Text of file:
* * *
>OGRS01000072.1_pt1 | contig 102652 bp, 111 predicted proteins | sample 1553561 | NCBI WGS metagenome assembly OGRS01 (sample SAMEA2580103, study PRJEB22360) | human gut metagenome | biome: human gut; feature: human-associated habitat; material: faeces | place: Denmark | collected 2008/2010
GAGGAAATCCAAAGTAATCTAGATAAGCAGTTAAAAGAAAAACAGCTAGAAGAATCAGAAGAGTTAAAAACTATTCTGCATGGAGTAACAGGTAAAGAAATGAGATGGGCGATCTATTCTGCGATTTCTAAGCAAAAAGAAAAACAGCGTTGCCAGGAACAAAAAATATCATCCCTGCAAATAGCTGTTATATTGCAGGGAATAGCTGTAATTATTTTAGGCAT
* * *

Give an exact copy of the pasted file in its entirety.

>OGRS01000072.1_pt1 | contig 102652 bp, 111 predicted proteins | sample 1553561 | NCBI WGS metagenome assembly OGRS01 (sample SAMEA2580103, study PRJEB22360) | human gut metagenome | biome: human gut; feature: human-associated habitat; material: faeces | place: Denmark | collected 2008/2010
GAGGAAATCCAAAGTAATCTAGATAAGCAGTTAAAAGAAAAACAGCTAGAAGAATCAGAAGAGTTAAAAACTATTCTGCATGGAGTAACAGGTAAAGAAATGAGATGGGCGATCTATTCTGCGATTTCTAAGCAAAAAGAAAAACAGCGTTGCCAGGAACAAAAAATATCATCCCTGCAAATAGCTGTTATATTGCAGGGAATAGCTGTAATTATTTTAGGCAT